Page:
Teens Playing School Sports Have Better Mental Health: Study

Mental Health News: New research found adolescents playing team sports in grades 8 through 12 report less stress and better mental health as compared to young adults.

Catherine M. Sabiston, Ph.D., of the University of Toronto and his team surveyed 850 students from 10 Canadian schools. They monitored students in each grade during the five years of secondary school about their participation in school sports, such as soccer, basketball, wrestling, and gymnastics.The participants were assessed three years after graduation about stress and depressive symptoms and how they rated their mental health on a scale of 1 (poor) to 5 (excellent).

Results showed that playing school sports during adolescent years was significantly linked to lower depression symptoms, lower perceived stress, and higher self-rated mental health in young adulthood compared with not playing sports at all.

“The associations we have found show a long-term impact. School sport from ages 12 to 17 protects those youth from poor mental health four years later,” said lead author of the study published in Journal of Adolescent Health.

One investigator explained that school sports offer adolescents more opportunities to bond with their classmates, teachers, coaches, and seniors. Sports participants have exposure to a social and active environment.

“Single sessions of activity reduce anxiety, improve mood, and raise feelings of energy that last for several hours,” said Jack Raglin, Ph.D., a professor in the department of kinesiology at Indiana University-Bloomington. “Long-term participation can significantly improve conditions such as clinical anxiety and depression to a degree that rivals medication, both in adults and adolescents.”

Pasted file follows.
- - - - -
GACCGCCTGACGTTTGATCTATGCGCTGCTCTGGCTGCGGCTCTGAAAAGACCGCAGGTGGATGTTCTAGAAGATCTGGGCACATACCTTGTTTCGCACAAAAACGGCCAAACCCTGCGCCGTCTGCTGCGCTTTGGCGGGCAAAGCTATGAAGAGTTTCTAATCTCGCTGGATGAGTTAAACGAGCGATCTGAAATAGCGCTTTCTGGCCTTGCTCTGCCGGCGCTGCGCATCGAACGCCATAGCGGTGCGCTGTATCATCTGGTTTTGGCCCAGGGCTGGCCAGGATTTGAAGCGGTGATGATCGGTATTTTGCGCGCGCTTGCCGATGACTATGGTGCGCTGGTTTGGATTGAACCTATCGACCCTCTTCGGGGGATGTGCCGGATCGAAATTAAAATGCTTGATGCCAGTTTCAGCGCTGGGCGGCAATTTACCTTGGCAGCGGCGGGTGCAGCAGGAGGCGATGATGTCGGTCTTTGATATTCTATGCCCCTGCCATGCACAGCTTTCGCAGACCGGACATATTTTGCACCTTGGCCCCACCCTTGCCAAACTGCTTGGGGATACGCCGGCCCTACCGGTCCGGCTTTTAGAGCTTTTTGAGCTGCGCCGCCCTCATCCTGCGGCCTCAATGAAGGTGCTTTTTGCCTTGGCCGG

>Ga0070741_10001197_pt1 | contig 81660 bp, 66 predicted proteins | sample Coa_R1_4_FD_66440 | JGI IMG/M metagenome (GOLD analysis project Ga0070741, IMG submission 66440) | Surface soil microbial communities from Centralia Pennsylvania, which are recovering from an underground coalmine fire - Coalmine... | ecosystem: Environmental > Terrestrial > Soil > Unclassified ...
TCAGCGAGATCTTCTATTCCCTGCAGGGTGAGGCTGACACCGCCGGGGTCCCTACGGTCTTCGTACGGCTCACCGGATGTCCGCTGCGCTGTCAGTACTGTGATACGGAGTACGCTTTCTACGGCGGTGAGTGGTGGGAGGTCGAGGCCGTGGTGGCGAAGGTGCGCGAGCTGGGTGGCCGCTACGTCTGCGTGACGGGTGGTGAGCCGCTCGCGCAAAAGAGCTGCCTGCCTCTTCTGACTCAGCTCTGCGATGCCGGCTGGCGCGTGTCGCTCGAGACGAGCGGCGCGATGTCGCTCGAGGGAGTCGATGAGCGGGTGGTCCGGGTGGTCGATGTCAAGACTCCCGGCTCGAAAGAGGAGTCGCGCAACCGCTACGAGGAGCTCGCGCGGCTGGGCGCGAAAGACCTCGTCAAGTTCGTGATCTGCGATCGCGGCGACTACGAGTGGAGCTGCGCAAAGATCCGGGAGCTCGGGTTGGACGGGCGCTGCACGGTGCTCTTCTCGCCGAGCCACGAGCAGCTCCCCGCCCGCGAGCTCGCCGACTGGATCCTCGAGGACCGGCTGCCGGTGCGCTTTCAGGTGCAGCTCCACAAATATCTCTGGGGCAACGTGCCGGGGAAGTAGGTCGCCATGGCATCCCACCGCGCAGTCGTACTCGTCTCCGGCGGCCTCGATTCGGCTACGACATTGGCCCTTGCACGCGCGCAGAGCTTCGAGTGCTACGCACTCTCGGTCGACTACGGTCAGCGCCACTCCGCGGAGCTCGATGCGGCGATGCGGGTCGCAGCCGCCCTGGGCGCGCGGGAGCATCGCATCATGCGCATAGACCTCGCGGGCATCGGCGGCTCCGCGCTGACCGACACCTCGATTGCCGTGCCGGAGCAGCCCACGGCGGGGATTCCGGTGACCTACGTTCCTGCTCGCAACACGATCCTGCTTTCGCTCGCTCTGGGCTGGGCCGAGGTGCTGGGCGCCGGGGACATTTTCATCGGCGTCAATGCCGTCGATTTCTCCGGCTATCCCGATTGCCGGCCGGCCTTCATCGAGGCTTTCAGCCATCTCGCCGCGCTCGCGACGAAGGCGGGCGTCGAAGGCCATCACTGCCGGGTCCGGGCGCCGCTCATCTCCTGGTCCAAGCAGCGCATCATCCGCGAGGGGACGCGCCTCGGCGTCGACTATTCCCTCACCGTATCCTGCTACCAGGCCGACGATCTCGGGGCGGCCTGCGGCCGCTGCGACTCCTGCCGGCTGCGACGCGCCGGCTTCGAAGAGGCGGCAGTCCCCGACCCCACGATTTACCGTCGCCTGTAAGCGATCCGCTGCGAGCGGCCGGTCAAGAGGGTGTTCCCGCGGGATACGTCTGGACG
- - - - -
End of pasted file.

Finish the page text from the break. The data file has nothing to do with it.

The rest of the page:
According to the researchers, feelings of depression and high stress are found in 23 to 40 percent of youth. Therefore, the study findings have important implications for school administrators to recognize the psychological benefits of school sports and physical activity and come up with strategies to make sports accessible to all adolescents.

To Know More You May Refer To:

Jewett, R., Sabiston, C. M., Brunet, J., O’Loughlin, E. K., Scarapicchia, T., & O’Loughlin, J. (2014). School sport participation during adolescence and mental health in early adulthood. Journal of Adolescent Health, 55(5), 640-644. https://doi.org/10.1016/j.jadohealth.2014.04.018

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